Race Breakdown: The Itzulia Basque Country was won on the final stage, which sounds familiar, by Primoz Roglič. The Slovenian champion pulled the victory away from Brandon McNulty in what was a nightmare stage for the UAE Team Emirates. Spencer Martin breaks the Spanish race down and looks at the implications for the Ardennes Classics and the Tour de France.
Gaudu took the stage, but Roglič the overall honors
Primoz Roglič won the overall at the Tour of the Basque Country on Saturday with a thrilling long-range attack on the final stage, while David Gaudu, the only rider able to hang with the man-on-a-mission, took stage honors after a short, but extremely explosive and mountainous, 112-kilometer stage.
Basque stage 6 start – Before it all went wrong for UAE
UAE Team Emirates went into the stage with Brandon McNulty in the race leader by 23-seconds over Roglič and 24-seconds over his Jumbo teammate Jonas Vingegaard, while McNulty’s teammate, Tadej Pogačar, was 43-seconds back. On stage 4, it appeared as though they had thoroughly outsmarted and outmuscled Jumbo by sending McNulty up the road to take the race lead, but with 68km-to-go on the final stage, Astana attacked over the top of a climb and pulled out a gap on the descent that launched Roglič’s attack on the following climb.
Astana and Jumbo split the race
McNulty taking the race lead on stage 4 meant there was initially indecision from Pogačar as to whether he should stay with McNulty or go all-in to chase Roglič, and this hesitation due to the overall position of his teammates ended up costing him a shot at overall victory. While he did eventually abandon McNulty to forge on, it was simply too late to catch Roglič. The confusion around team hierarchy not only cost Pogačar a chance to win the overall classification but has also potentially severely damaged intra-team relationships.
McNulty making his move on stage 4
Considering how sideways things had seemed to have gone for Jumbo on Thursday’s stage 4 when McNulty grabbed the race lead from Roglič, it was fascinating to watch events unfold that drastically turned their respective fortunes around by the end of Saturday’s final stage.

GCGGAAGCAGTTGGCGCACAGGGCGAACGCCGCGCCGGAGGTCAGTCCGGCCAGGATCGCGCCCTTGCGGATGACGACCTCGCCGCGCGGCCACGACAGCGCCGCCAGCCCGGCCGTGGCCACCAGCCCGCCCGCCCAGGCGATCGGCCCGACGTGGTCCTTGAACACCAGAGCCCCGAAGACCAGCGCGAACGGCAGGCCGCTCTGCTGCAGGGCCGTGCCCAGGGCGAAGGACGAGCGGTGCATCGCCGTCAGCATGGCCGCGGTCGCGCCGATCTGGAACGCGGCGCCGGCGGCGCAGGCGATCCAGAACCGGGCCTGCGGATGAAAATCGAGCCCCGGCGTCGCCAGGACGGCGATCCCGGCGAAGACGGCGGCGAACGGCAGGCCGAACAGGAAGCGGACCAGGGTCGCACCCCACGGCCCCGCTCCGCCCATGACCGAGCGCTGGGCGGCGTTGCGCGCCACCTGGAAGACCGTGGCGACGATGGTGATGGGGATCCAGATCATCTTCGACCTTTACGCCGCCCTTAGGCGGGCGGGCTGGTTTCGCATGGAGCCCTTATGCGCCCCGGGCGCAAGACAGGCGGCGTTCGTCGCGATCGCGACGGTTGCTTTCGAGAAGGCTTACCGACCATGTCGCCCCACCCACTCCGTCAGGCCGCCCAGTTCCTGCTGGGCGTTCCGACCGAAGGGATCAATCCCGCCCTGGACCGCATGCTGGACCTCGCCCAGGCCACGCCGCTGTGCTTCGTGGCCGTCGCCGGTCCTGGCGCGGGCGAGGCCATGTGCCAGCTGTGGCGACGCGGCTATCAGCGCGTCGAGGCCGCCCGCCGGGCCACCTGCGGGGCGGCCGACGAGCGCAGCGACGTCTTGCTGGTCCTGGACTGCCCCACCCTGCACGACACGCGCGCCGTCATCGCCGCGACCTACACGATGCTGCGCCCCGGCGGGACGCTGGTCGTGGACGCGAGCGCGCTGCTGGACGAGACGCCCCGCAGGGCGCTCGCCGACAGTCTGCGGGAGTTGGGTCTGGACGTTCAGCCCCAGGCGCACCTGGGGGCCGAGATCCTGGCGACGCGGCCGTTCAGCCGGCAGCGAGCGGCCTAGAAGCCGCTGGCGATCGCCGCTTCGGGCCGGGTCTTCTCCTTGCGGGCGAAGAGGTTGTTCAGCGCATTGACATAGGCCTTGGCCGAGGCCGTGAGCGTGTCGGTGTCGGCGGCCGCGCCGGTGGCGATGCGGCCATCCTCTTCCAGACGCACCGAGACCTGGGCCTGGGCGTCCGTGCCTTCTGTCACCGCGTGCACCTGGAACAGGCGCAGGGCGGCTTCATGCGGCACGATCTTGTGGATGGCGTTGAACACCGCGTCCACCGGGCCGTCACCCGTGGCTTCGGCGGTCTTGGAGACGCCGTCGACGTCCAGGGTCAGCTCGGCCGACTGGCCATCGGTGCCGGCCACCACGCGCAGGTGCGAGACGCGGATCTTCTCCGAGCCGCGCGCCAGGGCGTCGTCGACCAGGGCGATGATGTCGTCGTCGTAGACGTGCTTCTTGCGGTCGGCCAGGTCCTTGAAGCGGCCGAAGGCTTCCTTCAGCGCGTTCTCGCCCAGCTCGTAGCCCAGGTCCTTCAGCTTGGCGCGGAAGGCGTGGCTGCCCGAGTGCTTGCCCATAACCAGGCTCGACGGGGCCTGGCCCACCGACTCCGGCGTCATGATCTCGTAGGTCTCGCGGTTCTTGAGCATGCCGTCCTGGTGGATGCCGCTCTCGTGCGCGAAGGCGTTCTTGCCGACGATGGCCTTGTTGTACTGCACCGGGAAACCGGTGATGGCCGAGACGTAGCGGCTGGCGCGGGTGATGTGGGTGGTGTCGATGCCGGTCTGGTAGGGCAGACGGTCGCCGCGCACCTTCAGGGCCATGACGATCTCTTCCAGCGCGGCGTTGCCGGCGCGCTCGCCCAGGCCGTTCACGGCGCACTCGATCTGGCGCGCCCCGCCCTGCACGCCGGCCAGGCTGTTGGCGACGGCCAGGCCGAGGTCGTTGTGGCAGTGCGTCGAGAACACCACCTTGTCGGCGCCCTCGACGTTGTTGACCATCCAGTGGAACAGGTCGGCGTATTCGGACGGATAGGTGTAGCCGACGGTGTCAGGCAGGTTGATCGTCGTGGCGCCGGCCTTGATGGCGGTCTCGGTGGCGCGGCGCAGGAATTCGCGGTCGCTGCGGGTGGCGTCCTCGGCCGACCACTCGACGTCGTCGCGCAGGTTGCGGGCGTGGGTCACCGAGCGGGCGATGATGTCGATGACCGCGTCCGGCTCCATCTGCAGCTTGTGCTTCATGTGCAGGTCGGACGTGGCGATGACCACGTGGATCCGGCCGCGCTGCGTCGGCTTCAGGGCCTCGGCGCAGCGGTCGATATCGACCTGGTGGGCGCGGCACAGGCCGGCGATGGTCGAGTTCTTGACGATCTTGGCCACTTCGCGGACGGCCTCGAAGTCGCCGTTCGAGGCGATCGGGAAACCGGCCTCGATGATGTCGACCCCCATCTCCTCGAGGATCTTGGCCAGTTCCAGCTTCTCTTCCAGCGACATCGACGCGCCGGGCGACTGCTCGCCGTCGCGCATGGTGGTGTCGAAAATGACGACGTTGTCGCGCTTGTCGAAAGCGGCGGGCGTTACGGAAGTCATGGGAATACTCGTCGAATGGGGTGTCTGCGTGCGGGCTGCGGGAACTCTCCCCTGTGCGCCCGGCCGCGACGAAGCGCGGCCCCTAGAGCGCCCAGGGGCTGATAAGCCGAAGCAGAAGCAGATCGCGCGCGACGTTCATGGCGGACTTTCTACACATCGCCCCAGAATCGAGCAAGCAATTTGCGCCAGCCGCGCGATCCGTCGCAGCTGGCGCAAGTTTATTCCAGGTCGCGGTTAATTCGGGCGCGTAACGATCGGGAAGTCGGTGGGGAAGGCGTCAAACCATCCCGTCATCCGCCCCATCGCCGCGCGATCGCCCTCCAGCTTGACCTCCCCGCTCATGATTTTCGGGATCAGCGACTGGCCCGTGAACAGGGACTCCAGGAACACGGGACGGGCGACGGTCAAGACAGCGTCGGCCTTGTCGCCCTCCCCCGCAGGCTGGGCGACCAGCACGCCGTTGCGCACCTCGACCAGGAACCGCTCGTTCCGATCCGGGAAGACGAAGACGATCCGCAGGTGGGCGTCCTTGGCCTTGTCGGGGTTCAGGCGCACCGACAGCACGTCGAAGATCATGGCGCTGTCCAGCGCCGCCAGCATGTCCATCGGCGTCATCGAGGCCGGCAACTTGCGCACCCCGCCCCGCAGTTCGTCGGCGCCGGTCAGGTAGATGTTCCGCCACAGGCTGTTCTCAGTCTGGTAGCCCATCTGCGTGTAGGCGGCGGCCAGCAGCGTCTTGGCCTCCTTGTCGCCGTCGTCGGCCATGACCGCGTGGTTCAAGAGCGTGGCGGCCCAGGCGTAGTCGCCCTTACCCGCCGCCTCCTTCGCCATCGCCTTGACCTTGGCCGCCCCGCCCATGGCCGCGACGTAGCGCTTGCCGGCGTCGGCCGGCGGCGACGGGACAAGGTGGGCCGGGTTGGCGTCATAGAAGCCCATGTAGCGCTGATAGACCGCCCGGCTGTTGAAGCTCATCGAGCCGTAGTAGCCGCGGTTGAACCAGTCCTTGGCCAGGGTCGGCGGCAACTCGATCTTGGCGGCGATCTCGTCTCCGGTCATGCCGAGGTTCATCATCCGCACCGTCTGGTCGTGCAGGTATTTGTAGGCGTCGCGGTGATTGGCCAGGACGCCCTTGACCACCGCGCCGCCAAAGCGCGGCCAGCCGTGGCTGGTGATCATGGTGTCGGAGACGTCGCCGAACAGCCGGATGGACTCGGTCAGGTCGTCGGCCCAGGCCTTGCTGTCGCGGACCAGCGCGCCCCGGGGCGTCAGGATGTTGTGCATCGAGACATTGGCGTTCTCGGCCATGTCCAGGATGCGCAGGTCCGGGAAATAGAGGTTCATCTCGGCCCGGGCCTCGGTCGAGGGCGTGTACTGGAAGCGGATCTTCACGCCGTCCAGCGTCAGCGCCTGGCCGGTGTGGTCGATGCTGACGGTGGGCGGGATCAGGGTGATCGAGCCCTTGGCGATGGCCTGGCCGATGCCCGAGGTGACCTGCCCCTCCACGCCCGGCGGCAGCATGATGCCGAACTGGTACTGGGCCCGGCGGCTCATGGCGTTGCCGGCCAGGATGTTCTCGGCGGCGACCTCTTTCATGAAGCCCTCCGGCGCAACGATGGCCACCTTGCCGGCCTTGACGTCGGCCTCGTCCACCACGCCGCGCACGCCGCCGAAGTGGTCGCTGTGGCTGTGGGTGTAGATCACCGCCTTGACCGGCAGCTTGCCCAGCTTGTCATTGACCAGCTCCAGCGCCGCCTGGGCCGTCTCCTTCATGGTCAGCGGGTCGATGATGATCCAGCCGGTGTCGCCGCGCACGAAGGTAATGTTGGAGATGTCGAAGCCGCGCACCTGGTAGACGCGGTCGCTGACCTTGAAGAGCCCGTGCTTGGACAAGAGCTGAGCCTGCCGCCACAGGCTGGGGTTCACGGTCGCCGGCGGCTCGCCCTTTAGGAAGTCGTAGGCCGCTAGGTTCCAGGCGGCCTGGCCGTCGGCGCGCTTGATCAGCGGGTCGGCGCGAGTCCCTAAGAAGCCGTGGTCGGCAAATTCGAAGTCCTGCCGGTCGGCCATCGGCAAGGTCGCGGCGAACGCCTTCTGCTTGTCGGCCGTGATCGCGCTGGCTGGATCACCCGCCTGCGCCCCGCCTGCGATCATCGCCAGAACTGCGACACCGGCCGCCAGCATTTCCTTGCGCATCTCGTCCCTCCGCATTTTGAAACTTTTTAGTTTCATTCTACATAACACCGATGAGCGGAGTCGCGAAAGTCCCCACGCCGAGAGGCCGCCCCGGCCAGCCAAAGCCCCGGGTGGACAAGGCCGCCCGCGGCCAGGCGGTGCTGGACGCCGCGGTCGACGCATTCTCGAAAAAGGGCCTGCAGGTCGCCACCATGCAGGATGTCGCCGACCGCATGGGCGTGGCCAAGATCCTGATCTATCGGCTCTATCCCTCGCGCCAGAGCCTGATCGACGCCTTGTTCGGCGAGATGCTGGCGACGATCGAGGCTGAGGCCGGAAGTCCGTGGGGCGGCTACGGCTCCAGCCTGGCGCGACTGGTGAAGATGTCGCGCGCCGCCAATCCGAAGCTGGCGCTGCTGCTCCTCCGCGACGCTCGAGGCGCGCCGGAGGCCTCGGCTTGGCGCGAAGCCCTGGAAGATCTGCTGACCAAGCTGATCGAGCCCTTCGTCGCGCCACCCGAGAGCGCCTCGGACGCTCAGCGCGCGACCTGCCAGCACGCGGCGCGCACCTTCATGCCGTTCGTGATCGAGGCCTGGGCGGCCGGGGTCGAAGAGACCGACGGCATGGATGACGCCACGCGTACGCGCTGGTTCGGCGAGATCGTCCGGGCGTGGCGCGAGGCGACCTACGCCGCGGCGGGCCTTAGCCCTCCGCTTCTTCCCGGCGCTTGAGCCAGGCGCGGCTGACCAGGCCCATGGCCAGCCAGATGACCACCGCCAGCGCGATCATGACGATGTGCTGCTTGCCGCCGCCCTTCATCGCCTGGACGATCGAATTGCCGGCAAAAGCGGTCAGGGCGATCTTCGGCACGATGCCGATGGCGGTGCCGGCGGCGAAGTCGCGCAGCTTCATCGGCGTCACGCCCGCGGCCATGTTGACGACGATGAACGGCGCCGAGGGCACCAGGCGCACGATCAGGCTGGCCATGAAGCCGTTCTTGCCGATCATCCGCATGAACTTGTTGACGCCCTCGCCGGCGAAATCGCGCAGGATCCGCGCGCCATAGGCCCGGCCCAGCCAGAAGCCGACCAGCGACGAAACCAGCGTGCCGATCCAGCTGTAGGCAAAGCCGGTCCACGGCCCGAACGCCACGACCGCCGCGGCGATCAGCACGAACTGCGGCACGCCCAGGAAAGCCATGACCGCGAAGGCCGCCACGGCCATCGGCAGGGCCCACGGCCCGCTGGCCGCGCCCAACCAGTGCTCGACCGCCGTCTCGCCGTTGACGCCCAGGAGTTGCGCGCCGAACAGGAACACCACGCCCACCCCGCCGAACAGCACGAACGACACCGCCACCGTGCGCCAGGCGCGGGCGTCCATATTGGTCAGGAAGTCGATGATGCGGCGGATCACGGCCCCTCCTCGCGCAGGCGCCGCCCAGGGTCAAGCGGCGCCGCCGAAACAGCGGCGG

It was UAE and McNulty’s race to lose
Where the Race Was Won
- The race was won with 66km-to-go on stage 6 when Astana attacked and split the peloton on a descent. Roglic was right on their wheels and was able to catch on while Pogačar and McNulty weren’t aware enough and caught too far back.
- The Basque roads are perfect for these short, exciting stages. The climbs are short enough that they reward attacking riding and the descents fast and technical enough to reward daredevil descenders.
- Beyond his better positioning on the decisive descent, Roglič won this race by simply out-riding Pogačar between 43km-to-go and the finish line. At 43km-to-go, the gap was 30-seconds. Compare this to the 35-second gap to Roglič at the finish, and we can see Roglic rode just a slightly better pursuit race for the final 1.5 hours of racing.
The winning move from Pogačar
Where the Race was Lost
- UAE seemed so concerned about an attack on the climb between 74km-68km-to-go that they let their foot off the gas as soon as that climb crested, which is exactly where they were ambushed and in turn, lost the race.
Pogačar essentially pulled the chase group from 60km out to the finish with varying levels of dedication and still only finished 35-seconds back. If he had solely focused on closing the gap after the descent where the split was made, it is very likely he could have closed it down.
- However, it is unlikely that he could have dropped both Roglič and Vingegaard on the final climb after doing this.
- In the end, the weak point in Pogačar’s armor was his teammate, and this will continue to be true for the foreseeable future. I’m almost certain there was a conversation in the Astana team bus pre-stage regarding how McNulty would struggle to descend as fast as them at full gas. An American in the leader’s jersey at one of the most technically demanding races on the calendar is essentially an open invitation to attack.
- And things have to be a little frosty between McNulty and Pogacar, especially after today’s fiasco. Oddly, in the end, McNulty’s strength ended up being Pogačar’s weak point and this shows the major flaw in the ‘let the road decide’ strategy. They got stuck between two leaders and the indecisiveness after the gap to Roglič formed cost them dearly.
- If UAE would have made a firm commitment pre-stage to Pogačar as a leader and McNulty would have worked to pull him back to the lead group, they certainly would have gotten within a few seconds by the base of the final climb and then Pogačar could have attacked to bridge the gap on the early slopes of the climb and then possibly even drop most, if not all, of the lead group.
McNulty in trouble